The UN's former climate chief said Thursday she had "lost patience" with fossil fuel companies and that they should steer clear of crunch talks in Dubai if the industry refuses to be part of the solution.

Speaking at the "Climate Changes Everything" conference on the sidelines of the UN General Assembly, Christiana Figueres, among the key negotiators of the landmark 2015 Paris Agreement, said that the industry had failed to put "out-of-the-park" profits back into developing renewables.

"Instead of doing everything that they do and applying their amazing engineering capacity, they've been actually doing the opposite," she said.

Oil and gas companies have been slowing down their decarbonization commitments, paying out handsome dividends to shareholders and lobbying governments to reverse climate commitments.

Asked whether to welcome them at the two-week talks in Dubai starting in late November, Figueres said "it should depend on whether they are there to help and to accelerate decarbonization," or "whether they are literally operating against those objectives."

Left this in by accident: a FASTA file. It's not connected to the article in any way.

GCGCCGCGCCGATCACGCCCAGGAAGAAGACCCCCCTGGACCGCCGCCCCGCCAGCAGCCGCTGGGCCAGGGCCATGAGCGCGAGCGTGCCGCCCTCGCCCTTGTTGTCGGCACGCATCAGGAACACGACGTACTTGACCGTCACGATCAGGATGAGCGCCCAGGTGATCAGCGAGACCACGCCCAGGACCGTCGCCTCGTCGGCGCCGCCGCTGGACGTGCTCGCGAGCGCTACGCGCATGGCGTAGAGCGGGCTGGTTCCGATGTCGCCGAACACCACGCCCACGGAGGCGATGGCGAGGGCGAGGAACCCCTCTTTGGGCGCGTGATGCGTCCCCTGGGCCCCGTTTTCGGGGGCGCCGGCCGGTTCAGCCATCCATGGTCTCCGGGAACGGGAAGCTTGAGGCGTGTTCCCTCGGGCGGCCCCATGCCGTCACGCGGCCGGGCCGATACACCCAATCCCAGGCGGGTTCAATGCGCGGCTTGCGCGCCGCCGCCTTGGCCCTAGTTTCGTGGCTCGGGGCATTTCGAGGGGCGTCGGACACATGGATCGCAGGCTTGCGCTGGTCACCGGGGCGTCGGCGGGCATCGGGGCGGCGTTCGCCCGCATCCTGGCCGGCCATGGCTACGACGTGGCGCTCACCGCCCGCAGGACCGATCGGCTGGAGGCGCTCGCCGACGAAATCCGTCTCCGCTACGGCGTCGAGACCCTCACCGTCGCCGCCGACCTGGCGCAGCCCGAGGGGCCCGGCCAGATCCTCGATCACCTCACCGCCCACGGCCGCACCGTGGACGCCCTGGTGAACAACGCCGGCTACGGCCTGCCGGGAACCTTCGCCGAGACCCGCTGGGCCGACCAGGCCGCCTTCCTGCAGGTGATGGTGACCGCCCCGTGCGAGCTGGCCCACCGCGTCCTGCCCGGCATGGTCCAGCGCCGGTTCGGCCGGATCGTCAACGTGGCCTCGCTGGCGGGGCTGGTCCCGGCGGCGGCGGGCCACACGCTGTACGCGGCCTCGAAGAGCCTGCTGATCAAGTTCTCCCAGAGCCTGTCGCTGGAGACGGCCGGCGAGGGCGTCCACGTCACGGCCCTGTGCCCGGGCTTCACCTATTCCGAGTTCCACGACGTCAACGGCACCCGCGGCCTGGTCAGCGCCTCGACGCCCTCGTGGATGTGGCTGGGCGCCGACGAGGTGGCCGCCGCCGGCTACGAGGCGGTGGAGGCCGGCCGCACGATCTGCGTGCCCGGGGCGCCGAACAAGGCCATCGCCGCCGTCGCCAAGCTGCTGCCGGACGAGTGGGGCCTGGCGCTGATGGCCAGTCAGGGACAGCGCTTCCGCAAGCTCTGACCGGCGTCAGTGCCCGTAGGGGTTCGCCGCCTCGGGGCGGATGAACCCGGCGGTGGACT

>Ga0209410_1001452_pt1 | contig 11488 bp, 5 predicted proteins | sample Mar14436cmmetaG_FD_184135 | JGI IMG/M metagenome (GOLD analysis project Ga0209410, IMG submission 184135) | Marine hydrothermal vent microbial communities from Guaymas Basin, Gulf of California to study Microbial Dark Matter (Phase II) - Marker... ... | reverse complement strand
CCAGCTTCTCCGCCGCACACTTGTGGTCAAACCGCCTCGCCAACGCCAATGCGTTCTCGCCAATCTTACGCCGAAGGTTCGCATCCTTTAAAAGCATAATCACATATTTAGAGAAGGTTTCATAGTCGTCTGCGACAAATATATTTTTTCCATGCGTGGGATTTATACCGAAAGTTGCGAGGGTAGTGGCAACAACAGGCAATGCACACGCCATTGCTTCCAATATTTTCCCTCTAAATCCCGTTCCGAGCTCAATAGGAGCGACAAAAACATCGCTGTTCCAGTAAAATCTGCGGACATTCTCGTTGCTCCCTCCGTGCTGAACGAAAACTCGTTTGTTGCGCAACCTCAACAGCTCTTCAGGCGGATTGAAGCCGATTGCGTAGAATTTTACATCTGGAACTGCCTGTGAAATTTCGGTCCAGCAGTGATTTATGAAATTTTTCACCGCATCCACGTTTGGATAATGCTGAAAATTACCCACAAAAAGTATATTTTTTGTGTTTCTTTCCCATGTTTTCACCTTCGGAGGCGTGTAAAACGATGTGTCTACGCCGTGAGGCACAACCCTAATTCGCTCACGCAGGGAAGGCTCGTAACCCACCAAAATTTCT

The issue of the industry's participation is a hugely contentious point for the climate action community, even as the president-designate of the talks, Sultan Al Jaber, is himself an oil executive.

Figueres said the sector from which the COP president comes was not as relevant as being true to the mandate, and in this regard, she offered some cautious praise.

While she was initially skeptical Al Jaber was separating his country's national interest from global interest, "lately I have seen he is moving in that direction, which I celebrate.

"I think he has understood the political international responsibility, multilateral responsibility that comes with that presidency."

Jaber addressed a UN climate summit on Wednesday, acknowledging "the phasedown of fossil fuels is inevitable" and "essential."